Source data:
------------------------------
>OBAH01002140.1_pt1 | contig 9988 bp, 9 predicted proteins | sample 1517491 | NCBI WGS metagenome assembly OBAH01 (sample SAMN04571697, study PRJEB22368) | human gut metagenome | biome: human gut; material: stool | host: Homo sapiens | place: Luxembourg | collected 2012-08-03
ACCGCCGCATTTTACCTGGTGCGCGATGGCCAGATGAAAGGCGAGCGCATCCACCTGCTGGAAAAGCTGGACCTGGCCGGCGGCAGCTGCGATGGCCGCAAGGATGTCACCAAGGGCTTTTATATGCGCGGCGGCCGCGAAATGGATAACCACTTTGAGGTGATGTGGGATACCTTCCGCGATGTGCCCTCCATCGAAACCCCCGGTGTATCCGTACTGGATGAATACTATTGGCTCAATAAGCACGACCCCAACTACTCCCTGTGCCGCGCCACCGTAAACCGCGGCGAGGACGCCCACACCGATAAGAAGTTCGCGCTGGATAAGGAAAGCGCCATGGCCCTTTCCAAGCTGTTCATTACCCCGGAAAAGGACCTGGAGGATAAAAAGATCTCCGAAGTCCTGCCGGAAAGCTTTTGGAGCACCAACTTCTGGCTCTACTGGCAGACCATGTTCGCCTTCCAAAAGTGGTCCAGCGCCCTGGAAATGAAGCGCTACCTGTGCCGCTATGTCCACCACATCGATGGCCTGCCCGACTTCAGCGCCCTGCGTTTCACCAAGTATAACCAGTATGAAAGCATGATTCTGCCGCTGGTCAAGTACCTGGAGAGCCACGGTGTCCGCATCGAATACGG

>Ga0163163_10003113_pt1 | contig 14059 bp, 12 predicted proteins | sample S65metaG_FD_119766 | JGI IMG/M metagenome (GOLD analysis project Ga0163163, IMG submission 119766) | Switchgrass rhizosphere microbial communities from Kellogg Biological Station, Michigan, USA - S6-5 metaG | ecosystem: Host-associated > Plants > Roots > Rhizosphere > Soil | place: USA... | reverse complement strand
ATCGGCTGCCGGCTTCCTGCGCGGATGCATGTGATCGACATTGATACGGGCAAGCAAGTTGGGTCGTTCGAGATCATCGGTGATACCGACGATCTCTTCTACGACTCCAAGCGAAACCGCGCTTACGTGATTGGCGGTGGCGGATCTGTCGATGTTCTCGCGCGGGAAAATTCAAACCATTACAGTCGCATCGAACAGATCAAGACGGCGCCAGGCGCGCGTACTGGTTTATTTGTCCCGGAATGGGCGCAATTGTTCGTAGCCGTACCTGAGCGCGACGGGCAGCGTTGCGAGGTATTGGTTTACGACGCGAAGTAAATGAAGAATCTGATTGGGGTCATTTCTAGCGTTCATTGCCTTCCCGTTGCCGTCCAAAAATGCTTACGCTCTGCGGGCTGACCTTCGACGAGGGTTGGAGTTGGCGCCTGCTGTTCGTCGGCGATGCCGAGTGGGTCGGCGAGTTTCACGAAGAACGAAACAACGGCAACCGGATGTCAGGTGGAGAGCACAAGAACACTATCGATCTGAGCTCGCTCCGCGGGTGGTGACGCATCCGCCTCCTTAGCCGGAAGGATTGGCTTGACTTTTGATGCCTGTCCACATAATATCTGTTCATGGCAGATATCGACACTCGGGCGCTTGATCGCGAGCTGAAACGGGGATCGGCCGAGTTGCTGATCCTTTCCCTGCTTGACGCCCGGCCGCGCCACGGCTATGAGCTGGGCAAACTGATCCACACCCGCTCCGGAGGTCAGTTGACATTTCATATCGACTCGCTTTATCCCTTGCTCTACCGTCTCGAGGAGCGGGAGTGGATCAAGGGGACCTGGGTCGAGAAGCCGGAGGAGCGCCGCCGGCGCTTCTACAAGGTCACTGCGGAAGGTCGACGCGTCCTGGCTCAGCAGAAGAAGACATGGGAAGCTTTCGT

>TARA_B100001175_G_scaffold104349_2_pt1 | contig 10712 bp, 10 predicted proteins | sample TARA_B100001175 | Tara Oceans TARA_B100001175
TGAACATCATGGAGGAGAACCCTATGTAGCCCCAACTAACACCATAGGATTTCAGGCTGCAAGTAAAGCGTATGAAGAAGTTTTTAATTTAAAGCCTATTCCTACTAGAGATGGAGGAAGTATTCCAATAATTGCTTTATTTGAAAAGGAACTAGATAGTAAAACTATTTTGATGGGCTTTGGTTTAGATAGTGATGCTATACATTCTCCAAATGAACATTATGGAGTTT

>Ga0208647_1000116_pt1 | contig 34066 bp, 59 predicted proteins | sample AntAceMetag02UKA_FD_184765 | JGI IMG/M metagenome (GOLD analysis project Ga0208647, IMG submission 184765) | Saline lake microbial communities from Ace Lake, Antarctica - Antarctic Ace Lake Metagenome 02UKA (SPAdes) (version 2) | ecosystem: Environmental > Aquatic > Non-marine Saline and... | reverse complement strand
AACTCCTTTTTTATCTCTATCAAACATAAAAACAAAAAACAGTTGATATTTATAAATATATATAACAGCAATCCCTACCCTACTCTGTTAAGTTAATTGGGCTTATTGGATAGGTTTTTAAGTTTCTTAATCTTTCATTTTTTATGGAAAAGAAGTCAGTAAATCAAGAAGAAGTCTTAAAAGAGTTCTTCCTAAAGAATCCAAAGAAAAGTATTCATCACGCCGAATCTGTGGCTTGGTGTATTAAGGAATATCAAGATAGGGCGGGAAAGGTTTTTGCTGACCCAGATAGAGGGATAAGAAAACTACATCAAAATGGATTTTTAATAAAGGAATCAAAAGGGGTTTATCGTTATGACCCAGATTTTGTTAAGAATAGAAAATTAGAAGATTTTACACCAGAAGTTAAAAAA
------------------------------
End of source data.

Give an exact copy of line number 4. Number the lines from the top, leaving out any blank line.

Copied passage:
ATCGGCTGCCGGCTTCCTGCGCGGATGCATGTGATCGACATTGATACGGGCAAGCAAGTTGGGTCGTTCGAGATCATCGGTGATACCGACGATCTCTTCTACGACTCCAAGCGAAACCGCGCTTACGTGATTGGCGGTGGCGGATCTGTCGATGTTCTCGCGCGGGAAAATTCAAACCATTACAGTCGCATCGAACAGATCAAGACGGCGCCAGGCGCGCGTACTGGTTTATTTGTCCCGGAATGGGCGCAATTGTTCGTAGCCGTACCTGAGCGCGACGGGCAGCGTTGCGAGGTATTGGTTTACGACGCGAAGTAAATGAAGAATCTGATTGGGGTCATTTCTAGCGTTCATTGCCTTCCCGTTGCCGTCCAAAAATGCTTACGCTCTGCGGGCTGACCTTCGACGAGGGTTGGAGTTGGCGCCTGCTGTTCGTCGGCGATGCCGAGTGGGTCGGCGAGTTTCACGAAGAACGAAACAACGGCAACCGGATGTCAGGTGGAGAGCACAAGAACACTATCGATCTGAGCTCGCTCCGCGGGTGGTGACGCATCCGCCTCCTTAGCCGGAAGGATTGGCTTGACTTTTGATGCCTGTCCACATAATATCTGTTCATGGCAGATATCGACACTCGGGCGCTTGATCGCGAGCTGAAACGGGGATCGGCCGAGTTGCTGATCCTTTCCCTGCTTGACGCCCGGCCGCGCCACGGCTATGAGCTGGGCAAACTGATCCACACCCGCTCCGGAGGTCAGTTGACATTTCATATCGACTCGCTTTATCCCTTGCTCTACCGTCTCGAGGAGCGGGAGTGGATCAAGGGGACCTGGGTCGAGAAGCCGGAGGAGCGCCGCCGGCGCTTCTACAAGGTCACTGCGGAAGGTCGACGCGTCCTGGCTCAGCAGAAGAAGACATGGGAAGCTTTCGT